Santiago Giraldo of Colombia was involved in a very unusual circumstance in his first-round US Open match Tuesday against Feliciano Lopez of Spain.
Playing on Court No. 7 at the Billie Jean King USTA National Tennis Center, Giraldo was disgusted in his play, trailing two sets to love and a service break in the third set. After he committed an unforced error, Giraldo smashed his Babolat racquet to the hard court surface, where it bounced over the 10-foot fence landing in the shrubbery that lined the back of the court. The racquet was out of reach for the Colombian Davis Cupper and he had to go to his bag sitting courtside and pick up another stick to play with.
After receiving a code of conduct warning for the abuse of his racquet, Giraldo finished the game and then grabbed a lines person’s chair and stood on it to reach and grab the bounced racquet.
In the corresponding photos, note Giraldo’s racquet sitting in the shrubbery in the middle of the back of the court and him retrieving it with the linesperson’s chair. Lopez went on to win the match 6-4, 6-4, 6-4.
Federal officials from the Joint Terrorism Task Force in New York conducted two raids in two separate apartments – just blocks from the Billie Jean King USTA National Tennis Center in Flushing, New York – early Monday, the same day of the conclusion of the 2009 US Open.
Officials raided apartments on 144-67 41st Avenue and on 146th Avenue in Flushing after they had been visited by a suspected associate of Al Qaeda over the weekend. The normal high security at the U.S. Open was noticeably increased on the final day of the tournament Monday, with increased police presence on subway lines going to and from the tournament and on the streets surrounding Arthur Ashe Stadium
No arrests were made in the raids and no weapons or explosives were found. Senator Charles Schumer of New York said the raids were preventative. According to the New York Times, the raids occurred after a man of Afghan descent under surveillance because of suspected Al Qaeda ties visited New York City over the weekend and then left.
The 2009 U.S. Open was scheduled to conclude on Sunday, Sept. 13, but rains on Friday and Saturday pushed play to Monday, where Juan Martin del Potro defeated Roger Federer in five sets to win the men’s singles title. Earlier in the day, Venus and Serena Williams won the women’s doubles championship over Liezel Huber and Cara Black.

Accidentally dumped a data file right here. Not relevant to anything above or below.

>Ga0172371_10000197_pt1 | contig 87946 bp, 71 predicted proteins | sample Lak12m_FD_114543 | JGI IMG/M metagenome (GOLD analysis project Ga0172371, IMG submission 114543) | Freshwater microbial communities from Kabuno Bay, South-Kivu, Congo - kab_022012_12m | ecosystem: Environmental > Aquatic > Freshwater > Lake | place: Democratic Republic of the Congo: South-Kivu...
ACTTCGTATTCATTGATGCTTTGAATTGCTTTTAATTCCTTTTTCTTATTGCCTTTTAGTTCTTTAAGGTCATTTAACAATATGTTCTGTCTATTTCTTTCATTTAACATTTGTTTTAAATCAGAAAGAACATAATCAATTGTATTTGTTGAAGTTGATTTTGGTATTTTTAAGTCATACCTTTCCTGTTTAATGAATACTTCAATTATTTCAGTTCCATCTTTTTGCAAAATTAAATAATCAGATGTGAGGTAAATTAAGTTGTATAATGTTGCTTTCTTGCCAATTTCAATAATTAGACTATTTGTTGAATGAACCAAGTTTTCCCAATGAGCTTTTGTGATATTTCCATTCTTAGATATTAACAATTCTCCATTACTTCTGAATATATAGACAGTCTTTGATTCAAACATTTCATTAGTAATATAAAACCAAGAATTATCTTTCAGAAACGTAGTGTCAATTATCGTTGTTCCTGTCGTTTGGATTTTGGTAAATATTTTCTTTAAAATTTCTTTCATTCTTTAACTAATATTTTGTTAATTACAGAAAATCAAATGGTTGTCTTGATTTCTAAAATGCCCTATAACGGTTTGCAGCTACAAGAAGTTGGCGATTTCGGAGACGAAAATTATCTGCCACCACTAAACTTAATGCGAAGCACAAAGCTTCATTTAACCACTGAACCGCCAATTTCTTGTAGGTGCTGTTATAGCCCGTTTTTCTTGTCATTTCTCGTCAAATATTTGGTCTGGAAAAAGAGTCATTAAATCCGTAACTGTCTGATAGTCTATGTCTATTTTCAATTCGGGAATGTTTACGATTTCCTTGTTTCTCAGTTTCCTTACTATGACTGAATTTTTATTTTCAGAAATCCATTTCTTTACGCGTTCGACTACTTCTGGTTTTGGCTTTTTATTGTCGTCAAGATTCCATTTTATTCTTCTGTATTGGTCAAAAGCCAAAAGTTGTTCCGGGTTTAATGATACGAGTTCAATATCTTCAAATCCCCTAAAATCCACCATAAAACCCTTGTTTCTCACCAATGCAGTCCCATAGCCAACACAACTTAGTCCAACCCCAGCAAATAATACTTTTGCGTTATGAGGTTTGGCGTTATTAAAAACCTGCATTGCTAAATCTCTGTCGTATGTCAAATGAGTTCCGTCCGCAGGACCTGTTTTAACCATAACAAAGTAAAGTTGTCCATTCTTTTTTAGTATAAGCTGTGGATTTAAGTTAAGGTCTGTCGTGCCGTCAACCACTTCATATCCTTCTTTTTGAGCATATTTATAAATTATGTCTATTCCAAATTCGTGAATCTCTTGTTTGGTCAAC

August 29 is a significant day in tennis history as it was on this day that the U.S. Open became “open” and “for the people.” As documented in the book ON THIS DAY IN TENNIS HISTORY ($19.95, New Chapter Press, www.TennisHistoryBook.com), August 29 was the date when, back in 1968, when the first U.S. Open became open to amateurs and professionals, ushering in the “open era” and the new era of big-time tennis. Ten years later in 1978, the U.S. Open was moved to a private tennis club to a public tennis facility when the tournament opened the gates at the new, public USTA National Tennis Center in Flushing Meadows. The entire August 29 book chapter is excerpted below.
1978 – The gates open at the new USTA National Tennis Center in Flushing Meadows, N.Y. for the grand opening of the newly-constructed public facility that is the new home of the U.S. Open. “Tonight the US Open belongs to us, the people, the tennis fans,” says actor and comedian Alan King, the master of ceremonies for the opening session of the tournament. “Ten months ago when we broke ground I thought they were crazy. But here we are. This is where the legends begin.” Bjorn Borg and Bob Hewitt play the first match at the new facility with Borg winning the best-of-three set first round match 6-0, 6-2. “Probably when I get to be 75 years old and look back, I’ll say I was the first one to play in the new stadium,” says Borg after defeating Hewitt in front of only 6,186 fans during the opening night session of the tournament.
1952 – Two years after Althea Gibson breaks the color barrier as the first black player to compete in the U.S. Championships, Dr. Reginald Weir becomes the first black man to accomplish the feat when he takes the court in the first round of men’s singles. Weir, however, is defeated in the first round by William Stucki 11-9, 5-7, 8-6, 6-1. One day later, another black man, George Stewart, also loses in the first round of the U.S. Championships to Bernard “Tut” Bartzen 6-3, 9-7, 6-0.
1968 – The first professional U.S. “Open” with a tournament field consisting of professional and amateurs begins at the U.S. Championships and Billie Jean King plays the first stadium match at the U.S. Open, defeating Long Island dentist and alternate player Dr. Vija Vuskains 6-1, 6-0. Amateurs Ray Moore and Jim Osborne register upset wins over professionals; Moore defeating No. 10 seed Andres Gimeno 4-6, 6-1, 6-2, 6-1 and Osborne defeating Barry MacKay 8-6, 4-6, 7-5, 6-3.
1951 – Described by Allison Danzig of the New York Times as “scenes almost unparalleled at Forest Hills,” Gardnar Mulloy defeats fellow American Earl Cochell 4-6, 6-2, 6-1, 6-2 in the fourth round in which Cochell hits a ball out of the stadium, tanks a game by returning Mulloy’s serve with his racquet switched to his left-hand, and serves underhand to the gross displeasure of the crowd, who shower Cochell with boos and barbs.